Susceptibility of Alfalfa Cultivars to Triazine Herbicides1
- R. G. Harvey,
- D. A. Rohweder and
- R. S. Fawcett2
While simazine [2-chloro-4,5-bis(ethylamine)-s-triazine] has been used for several years to control perennial broadleaf weeds in alfalfa (Medicago sativa L.), it occasionally fails to provide adequate weed control, or causes crop injury. Other triazine herbicides have been shown to provide more reliable weed control but also may injure the crop. Consequently, this study was conducted to determine which triazine herbicide was least injurious to alfalfa and if alfalfa cultivars differed in their susceptibilities to the herbicides. Included in the study were five alfalfa cultivars and the herbicides atrazine [2-chloro- 4-(ethylamino)-6-(isopropylamino)-s-triazine], cyanazine chloro-4- (l -cyano - l -methylethylamino) -6-ethylamino-s-triazine], secbumeton (2-sec-butylamino-4-ethylamino-6-methxy- s-triazine) and simazine.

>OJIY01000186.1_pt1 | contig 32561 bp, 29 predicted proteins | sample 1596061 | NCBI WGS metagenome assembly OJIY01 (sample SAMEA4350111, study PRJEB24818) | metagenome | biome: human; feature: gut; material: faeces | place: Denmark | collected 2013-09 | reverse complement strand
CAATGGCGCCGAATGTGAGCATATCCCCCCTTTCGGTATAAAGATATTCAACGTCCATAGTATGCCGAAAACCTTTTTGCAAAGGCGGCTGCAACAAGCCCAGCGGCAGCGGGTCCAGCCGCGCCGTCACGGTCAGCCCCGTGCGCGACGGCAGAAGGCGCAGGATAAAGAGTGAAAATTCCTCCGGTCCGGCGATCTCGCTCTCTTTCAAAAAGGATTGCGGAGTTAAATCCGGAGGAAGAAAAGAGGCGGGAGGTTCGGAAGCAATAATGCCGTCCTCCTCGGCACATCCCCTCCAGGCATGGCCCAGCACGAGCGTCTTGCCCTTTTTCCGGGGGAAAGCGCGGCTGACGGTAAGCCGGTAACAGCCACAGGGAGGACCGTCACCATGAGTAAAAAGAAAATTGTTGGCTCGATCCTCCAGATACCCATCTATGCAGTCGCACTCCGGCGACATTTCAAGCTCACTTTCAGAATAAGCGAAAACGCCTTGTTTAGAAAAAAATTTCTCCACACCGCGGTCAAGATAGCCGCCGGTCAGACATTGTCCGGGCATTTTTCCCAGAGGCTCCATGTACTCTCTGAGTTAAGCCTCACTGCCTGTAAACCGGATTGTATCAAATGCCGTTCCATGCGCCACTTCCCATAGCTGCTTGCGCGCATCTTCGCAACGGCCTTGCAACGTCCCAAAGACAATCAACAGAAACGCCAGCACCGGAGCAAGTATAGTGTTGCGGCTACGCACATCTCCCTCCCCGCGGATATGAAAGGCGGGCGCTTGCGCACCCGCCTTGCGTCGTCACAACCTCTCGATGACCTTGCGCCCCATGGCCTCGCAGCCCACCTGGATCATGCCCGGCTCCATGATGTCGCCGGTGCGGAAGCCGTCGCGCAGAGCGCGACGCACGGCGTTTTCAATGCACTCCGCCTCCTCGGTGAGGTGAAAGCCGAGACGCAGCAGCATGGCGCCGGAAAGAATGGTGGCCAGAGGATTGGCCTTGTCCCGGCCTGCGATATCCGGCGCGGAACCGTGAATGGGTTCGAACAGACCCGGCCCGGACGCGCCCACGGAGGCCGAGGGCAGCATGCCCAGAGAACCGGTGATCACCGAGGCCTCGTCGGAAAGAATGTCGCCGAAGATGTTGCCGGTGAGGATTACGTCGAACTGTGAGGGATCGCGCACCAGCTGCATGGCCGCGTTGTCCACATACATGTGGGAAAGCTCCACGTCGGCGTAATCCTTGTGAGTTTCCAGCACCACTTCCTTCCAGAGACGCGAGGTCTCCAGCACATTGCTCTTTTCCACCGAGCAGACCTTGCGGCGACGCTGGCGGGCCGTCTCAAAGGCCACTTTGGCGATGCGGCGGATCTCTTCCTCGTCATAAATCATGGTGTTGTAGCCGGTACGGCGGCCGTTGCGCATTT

The cultivars were established on silt loam (Typic Argin-doll Fine-Silty Mixed Mesic) and loamy sand (Typic Udipsament Sandy-Mixed) soils. Results of tests conducted on both soils indicated that the ‘Vernal,’ ‘Saranac,’ and ‘Iroquois’ cultivars had the greatest yield potential under Wisconsin conditions, but when expressed as a percentage of yield in untreated plots, the ‘Tempo’ cultivar was injured least by the herbicides. The ‘DuPuits’ cultivar, while initially responding to the triazine herbicides much like the other cultivars, exhibited greater injury after overwintering. Initial injury to the Vernal cultivar on the silt loam soil was greatest from atrazine, secbumeton, and cyanazine, but recovery was nearly complete by the spring following treatment. On the loamy sand soil, however, atrazine and high rates of simazine produced the greatest initial injury, and injury to the Vernal cultivar persisted through the following spring.Please view the pdf by using the Full Text (PDF) link under 'View' to the left.
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